About Smoking Cessation Forum

Hosted by Terry (abquitsmking)

Formerly known as the About.com Smoking Cessation support forum, this community is open to all who are recovering from nicotine addiction.

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Day 1’ner   Introductions/Newcomers Nook

Started 10/31/19 by cbeel5; 2702 views.

You've got the QUIT MINDSET!! Nice job. It takes that kind of thinking to get free. Now just keep it. Say NOT ONE PUFF EVER AGAIN!!!! Refuse to lose! Don't let anything or anyone sabotage your quit. Stay stubborn in your resolve to stay quit for life.

You don't need them anymore! Just Don't Smoke! One leads to thousands more. Persist resist exist! Chose freedom! Don't fall for it ever again because it's a trap! Tell that nicotine monster voice to shut up every time he screams at you or tries his pleading seductive voice to snare you back to the addiction. No More No Way I'm So Done with smoking! All these slogans ran through my thoughts while I was quitting and I'm so glad I stuck out the battle and you will too. Keep on NOPING!!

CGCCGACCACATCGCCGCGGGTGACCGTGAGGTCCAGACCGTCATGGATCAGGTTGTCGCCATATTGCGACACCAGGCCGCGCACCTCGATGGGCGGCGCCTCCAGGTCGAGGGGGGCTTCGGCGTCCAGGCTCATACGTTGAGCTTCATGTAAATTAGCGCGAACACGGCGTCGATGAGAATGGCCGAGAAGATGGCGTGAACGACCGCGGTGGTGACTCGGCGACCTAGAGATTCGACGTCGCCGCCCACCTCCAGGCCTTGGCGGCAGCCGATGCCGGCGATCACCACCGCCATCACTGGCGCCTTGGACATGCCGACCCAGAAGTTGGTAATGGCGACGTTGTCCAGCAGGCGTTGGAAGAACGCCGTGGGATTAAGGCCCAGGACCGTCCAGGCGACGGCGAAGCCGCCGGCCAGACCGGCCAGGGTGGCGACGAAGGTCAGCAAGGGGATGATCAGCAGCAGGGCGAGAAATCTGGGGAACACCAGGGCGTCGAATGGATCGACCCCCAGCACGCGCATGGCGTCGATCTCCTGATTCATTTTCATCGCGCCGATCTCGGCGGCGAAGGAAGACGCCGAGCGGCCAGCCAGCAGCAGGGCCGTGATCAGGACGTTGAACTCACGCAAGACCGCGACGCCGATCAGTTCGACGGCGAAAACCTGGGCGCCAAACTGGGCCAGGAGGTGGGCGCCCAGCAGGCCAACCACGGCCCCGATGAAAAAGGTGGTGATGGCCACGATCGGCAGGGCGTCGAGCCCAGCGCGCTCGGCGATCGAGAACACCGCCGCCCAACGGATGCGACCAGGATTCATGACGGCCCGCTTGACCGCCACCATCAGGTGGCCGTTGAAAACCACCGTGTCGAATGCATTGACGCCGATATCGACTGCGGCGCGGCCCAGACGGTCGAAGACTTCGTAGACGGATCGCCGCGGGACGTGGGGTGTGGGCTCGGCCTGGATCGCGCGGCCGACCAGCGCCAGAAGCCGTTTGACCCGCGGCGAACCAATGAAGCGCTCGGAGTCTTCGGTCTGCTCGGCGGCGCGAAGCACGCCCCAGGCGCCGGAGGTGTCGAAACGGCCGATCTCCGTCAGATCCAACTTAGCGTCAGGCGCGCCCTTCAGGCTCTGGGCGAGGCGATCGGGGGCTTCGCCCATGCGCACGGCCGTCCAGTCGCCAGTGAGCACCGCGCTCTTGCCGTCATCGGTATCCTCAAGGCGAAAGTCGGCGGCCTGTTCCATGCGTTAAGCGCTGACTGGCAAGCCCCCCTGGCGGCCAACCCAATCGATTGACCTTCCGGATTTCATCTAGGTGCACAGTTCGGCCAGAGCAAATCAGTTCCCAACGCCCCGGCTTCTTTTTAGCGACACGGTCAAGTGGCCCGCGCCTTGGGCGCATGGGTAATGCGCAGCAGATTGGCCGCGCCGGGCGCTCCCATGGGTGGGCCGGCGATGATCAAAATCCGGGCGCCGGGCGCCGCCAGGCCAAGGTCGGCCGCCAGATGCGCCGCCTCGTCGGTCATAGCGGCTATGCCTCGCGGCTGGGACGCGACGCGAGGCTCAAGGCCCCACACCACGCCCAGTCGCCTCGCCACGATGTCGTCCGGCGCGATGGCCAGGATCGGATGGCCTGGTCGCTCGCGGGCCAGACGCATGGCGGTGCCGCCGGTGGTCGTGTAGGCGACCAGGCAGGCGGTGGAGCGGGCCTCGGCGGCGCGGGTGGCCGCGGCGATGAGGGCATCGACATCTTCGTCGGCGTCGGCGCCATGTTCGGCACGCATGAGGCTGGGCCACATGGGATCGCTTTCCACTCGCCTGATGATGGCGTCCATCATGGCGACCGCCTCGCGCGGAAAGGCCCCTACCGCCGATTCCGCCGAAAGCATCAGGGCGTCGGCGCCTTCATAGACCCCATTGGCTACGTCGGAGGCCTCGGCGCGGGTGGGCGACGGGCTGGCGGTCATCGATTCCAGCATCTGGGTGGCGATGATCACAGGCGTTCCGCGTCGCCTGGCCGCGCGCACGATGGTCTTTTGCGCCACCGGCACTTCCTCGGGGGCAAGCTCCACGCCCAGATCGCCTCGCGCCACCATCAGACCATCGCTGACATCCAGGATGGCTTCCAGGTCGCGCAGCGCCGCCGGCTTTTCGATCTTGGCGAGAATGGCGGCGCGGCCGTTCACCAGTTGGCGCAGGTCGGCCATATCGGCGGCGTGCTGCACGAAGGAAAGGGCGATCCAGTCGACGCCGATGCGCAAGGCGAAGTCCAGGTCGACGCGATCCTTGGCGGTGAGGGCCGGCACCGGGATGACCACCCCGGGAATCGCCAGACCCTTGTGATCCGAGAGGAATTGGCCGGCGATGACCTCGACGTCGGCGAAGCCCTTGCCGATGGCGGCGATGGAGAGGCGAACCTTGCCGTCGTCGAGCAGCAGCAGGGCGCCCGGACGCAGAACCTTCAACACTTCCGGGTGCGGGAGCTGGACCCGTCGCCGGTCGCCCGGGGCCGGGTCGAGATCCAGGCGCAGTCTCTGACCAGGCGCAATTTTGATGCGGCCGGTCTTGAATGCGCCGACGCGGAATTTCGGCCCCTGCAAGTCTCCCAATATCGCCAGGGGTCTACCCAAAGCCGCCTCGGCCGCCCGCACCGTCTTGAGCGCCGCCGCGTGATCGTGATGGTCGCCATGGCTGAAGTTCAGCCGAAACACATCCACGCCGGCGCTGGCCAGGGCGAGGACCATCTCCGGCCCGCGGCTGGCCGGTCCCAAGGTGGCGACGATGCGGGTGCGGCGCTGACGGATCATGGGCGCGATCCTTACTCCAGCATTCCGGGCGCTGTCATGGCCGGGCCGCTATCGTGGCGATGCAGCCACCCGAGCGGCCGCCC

"Quitting isn't for Sissies!" I quit poisoning myself Sept. 27, 2013


From: ermmre



I am a returning member. I quit in September 2018 and was smoke-free for 9 months, but last summer I began to play with cigarettes here and there. I was able to quit for a few weeks every time after I had a relapse but after my last relapse this weekend, I decided to start again from point zero here and come back to the forums, joining the November quitters. I have bought lozenges this time, but I am not sure I will use them (the box says I should use them at least nine times a day but I just wanted to have them handy in case the cravings during the first days become unbearable. FYI, last time I quit I did it cold turkey. I had a few rough days and a lot of crying-- I should have written about it in a journal to have it handy now).

In any case, have realized, for me, the most important issue to control is the psychological dependence and the fact that I fool myself into thinking that I am a happier person when I smoke. These forums helped me a lot when quitting in 2018, so I am determined to use them again on a regular basis for many months to come.